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Sources: The P&P Records Funk & Rap Anthology


Sources is a brand new series which will examine the output of a number of extremely influential
independent U.S. labels throughout the 1970s, 1980s and 1990s.
In an age where corporate anonymity reigns supreme and music is being treated like aural wallpaper,
the Sources series will go back to a time when record labels really meant something via their A&R
policies, their ground-breaking releases, their everyday modus-operandi and their general
philosophies. What made these operations unique? How did they manage to compete with the
major companies? How did they protect their artist rosters? What sort of people ran these operations
and how did they manage to survive in the cut-throat music business?
Bill Brewster, co-founder of the influential DJ History website and forum and author of the acclaimed
“Last Night A D.J. Saved My Life” will be compiling and writing the sleeve notes for the series. The
first six releases will concentrate on 6 New York independent labels which have each been massively influential in the evolvement of Dance Music over
the last 30+ years – Easy Street, Fresh, Sleeping Bag, Sam, Streetwise and P&P.
Each 3 x CD package will be full of lovingly re-mastered original 12” mixes as selected by Bill. These will include many tracks which have never made it to
CD before and you can be sure that a variety of ‘secret weapons’ will emerge from each of these packages! All notes and scans will be included in a 16
page colour booklet which fits beautifully within the 3CD superior digipack. The usual Harmless PR and Radio operation will support all Sources releases.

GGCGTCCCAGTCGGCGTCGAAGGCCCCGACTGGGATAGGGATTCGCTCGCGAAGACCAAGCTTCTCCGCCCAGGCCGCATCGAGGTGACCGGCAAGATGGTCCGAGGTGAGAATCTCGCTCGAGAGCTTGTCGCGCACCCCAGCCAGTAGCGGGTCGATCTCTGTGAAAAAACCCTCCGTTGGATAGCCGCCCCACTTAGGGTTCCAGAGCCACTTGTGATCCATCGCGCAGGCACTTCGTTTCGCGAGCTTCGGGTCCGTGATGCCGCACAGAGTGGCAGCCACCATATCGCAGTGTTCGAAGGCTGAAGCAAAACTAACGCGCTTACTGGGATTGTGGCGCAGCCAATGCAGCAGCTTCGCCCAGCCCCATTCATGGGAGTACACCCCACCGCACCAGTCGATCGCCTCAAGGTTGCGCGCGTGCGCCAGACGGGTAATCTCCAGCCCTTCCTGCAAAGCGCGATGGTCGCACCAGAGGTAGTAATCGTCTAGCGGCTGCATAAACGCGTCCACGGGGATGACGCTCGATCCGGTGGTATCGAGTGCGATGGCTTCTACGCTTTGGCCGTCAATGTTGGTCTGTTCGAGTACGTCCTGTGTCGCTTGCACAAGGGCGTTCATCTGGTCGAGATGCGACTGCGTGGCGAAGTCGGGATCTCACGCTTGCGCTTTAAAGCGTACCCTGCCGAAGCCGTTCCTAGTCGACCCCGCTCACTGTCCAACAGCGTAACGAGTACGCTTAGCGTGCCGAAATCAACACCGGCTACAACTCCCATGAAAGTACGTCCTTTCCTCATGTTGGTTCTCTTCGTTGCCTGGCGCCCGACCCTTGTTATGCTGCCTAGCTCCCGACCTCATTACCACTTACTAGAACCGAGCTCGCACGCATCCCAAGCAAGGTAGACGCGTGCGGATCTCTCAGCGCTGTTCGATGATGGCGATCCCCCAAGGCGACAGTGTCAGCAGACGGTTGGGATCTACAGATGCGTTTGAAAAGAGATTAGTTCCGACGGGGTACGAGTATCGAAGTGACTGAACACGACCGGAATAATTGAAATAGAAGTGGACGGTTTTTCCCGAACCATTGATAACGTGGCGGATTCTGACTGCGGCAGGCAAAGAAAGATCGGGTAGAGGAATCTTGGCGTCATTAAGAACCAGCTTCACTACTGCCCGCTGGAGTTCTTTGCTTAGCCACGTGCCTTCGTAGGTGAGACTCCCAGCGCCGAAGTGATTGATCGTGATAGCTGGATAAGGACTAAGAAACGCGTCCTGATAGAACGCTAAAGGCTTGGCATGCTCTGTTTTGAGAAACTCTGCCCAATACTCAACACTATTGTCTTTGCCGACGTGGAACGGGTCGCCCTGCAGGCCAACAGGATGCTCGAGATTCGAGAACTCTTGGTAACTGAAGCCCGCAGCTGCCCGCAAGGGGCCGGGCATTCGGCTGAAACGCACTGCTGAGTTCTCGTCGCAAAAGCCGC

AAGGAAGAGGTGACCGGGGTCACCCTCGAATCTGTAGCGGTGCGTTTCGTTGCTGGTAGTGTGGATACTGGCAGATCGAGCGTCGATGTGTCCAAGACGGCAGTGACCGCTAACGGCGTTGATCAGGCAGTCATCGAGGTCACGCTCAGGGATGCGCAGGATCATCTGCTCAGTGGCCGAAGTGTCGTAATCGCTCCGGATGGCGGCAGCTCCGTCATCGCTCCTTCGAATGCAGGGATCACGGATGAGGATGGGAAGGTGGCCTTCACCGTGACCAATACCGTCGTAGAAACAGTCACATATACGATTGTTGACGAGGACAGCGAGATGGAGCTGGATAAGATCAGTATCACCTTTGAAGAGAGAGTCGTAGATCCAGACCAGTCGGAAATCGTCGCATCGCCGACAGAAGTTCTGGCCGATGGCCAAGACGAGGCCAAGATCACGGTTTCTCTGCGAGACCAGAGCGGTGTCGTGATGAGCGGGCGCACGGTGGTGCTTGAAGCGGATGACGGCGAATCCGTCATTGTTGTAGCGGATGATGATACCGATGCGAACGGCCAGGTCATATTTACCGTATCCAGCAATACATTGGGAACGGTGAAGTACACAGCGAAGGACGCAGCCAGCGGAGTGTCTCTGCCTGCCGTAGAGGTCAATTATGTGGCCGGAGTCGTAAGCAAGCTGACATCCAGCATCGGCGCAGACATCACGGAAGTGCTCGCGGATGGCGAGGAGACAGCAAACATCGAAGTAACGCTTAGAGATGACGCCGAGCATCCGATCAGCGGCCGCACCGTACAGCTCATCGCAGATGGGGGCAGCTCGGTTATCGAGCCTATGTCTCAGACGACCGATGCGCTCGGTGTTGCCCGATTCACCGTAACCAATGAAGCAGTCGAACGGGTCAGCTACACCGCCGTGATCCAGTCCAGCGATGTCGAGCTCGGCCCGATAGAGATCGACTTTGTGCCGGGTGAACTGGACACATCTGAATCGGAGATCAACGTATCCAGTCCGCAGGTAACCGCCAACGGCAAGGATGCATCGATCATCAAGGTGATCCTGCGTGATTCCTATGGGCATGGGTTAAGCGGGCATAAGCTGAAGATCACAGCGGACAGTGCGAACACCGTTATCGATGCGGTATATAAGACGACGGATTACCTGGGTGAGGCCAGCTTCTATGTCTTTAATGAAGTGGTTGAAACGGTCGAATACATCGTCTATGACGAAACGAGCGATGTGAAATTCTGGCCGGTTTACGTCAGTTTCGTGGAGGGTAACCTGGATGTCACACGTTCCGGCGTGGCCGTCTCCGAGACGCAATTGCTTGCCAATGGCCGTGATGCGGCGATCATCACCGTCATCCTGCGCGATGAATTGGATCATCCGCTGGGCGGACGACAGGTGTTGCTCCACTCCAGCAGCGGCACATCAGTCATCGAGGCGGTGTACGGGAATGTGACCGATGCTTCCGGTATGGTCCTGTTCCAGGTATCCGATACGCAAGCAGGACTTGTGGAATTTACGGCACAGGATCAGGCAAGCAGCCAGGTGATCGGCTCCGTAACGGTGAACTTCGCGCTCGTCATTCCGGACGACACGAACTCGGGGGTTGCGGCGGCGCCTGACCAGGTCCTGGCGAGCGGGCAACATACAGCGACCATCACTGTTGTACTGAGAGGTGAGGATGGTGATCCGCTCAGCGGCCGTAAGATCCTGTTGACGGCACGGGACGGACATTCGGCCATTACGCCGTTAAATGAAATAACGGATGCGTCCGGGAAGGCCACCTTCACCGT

The sixth Sources package also comes from one of the most collectible Black Music labels of all-time – the highly enigmatic and mysterious P&P Records.
P&P Records was the company founded by Harlem based Peter Brown – an operator of the highest degree in terms of productivity and the sheer amount
of releases which came out on a bewildering array of labels like P&P, Georgia Peach, Sound Of Gold, Gilyard, Queen Constance, Funk Groove, Land Of
Hits, Heavenly Star, La Shawn, Sound Of New York, Fresher And Fresh and Today And Tomorrow amongst the ones which are known. Most of these
releases were personally distributed by Peter Brown throughout Harlem and New York but most through the independent and ‘Mom & Pop’ stores which
meant their distribution was limited and mainly within the New York area. Most P&P original releases are now highly collectible with many selling for
several hundred pounds a copy, IF you can find one!
P&P Records is such an enigma that untangling the releases, different labels and year of release is an ongoing task. Some P&P Records have only recently
been discovered, some P&P releases have never been found and there will be several P&P releases that have yet to be unearthed. As of 2015, there is
no accurate listing and releases like ‘Sources: The P&P Records Anthologies’ are probably more like works in progress.
We divided the P&P catalogue that we know about into two different packages – ‘Sources: The P&P Records Soul & Disco Anthology’ and ‘Sources: The
P&P Records Funk & Rap Anthology’ since the label spanned all these areas.
The P&P Records Funk & Rap volume probably contains over £4000 worth of records at their current value, since P&P is pretty much the most collectible group
of labels for Funk and Rap output, or, ‘Ghetto Funk’ for short. Plus the mostly crude recordings and mastering techniques are now in fashion as people search
for more ‘earthly’ natural records rather than the highly polished records from the era. Having said this, ‘Sources: The P&P Records Funk & Rap Anthology’ has
been extensively re-mastered so that these records can be heard properly for perhaps the first time. The collectors of P&P were right. The scope and diversity
of P&P Records is testament to the hustling skills of Peter Brown – perhaps the ultimate Harlem hustler. Who’d have thought that a scuffling set of badlydistributed
Ghetto records from the 70s and 80s, would become the most collectible labels in the world some 40 years later? P&P we salute you!